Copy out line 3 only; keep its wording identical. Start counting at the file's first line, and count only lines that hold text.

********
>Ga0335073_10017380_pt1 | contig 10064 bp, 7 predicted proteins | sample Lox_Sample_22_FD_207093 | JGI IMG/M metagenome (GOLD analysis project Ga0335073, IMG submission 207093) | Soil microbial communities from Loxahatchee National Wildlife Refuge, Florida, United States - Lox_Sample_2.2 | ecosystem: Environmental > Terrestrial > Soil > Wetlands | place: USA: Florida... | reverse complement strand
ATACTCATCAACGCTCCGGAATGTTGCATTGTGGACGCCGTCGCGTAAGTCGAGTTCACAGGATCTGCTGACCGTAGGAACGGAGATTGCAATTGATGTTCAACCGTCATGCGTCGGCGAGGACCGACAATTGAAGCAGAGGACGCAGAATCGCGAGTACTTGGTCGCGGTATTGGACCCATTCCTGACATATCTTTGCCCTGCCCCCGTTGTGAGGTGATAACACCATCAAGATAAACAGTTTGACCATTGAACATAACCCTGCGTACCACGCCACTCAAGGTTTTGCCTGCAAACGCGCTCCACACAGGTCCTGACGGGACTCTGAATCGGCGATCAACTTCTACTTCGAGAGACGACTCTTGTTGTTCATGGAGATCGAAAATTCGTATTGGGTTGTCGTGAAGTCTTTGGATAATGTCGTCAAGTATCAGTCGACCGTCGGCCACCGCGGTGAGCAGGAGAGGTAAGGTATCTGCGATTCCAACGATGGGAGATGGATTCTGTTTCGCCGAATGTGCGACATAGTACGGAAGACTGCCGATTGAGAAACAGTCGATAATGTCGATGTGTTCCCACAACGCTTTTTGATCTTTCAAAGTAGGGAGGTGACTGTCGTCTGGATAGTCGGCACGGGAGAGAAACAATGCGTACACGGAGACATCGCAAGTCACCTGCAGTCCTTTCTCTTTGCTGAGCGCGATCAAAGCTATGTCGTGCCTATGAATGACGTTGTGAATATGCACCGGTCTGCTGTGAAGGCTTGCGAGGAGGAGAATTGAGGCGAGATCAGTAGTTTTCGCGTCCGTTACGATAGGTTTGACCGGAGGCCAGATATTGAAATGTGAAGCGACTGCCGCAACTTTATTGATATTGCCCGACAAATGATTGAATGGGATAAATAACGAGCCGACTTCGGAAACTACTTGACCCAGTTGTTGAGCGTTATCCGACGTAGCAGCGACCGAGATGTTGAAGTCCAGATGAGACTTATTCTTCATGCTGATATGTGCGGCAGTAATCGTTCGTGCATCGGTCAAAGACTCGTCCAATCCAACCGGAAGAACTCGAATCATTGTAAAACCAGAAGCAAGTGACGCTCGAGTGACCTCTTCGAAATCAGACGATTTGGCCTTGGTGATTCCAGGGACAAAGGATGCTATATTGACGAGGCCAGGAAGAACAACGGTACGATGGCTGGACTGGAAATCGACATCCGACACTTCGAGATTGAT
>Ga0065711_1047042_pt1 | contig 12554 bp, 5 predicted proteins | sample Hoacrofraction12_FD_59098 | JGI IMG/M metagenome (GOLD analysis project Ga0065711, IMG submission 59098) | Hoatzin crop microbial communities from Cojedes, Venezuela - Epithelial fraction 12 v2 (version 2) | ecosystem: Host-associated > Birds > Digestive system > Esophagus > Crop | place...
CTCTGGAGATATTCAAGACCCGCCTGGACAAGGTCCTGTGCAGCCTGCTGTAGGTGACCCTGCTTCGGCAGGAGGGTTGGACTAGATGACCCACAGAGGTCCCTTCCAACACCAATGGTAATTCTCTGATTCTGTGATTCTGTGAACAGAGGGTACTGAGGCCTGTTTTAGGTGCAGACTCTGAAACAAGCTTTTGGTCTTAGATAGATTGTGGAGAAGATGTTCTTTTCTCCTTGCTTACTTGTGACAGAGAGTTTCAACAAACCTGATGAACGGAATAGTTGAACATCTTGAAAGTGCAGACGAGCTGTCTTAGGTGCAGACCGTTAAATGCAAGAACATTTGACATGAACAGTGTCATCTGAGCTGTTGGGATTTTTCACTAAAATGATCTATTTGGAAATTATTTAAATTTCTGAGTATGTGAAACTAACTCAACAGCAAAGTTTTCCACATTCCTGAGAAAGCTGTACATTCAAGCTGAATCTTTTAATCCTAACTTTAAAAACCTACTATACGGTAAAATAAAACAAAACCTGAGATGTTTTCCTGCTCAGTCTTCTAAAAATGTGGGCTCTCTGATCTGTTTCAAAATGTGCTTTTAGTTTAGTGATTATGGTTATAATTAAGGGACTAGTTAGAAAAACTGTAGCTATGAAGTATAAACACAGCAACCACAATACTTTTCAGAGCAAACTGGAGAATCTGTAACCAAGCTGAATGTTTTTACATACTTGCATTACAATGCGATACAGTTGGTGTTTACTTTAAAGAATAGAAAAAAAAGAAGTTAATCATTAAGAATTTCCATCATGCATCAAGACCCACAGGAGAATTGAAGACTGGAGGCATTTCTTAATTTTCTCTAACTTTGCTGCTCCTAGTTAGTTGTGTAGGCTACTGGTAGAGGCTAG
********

>Ga0065711_1047042_pt1 | contig 12554 bp, 5 predicted proteins | sample Hoacrofraction12_FD_59098 | JGI IMG/M metagenome (GOLD analysis project Ga0065711, IMG submission 59098) | Hoatzin crop microbial communities from Cojedes, Venezuela - Epithelial fraction 12 v2 (version 2) | ecosystem: Host-associated > Birds > Digestive system > Esophagus > Crop | place...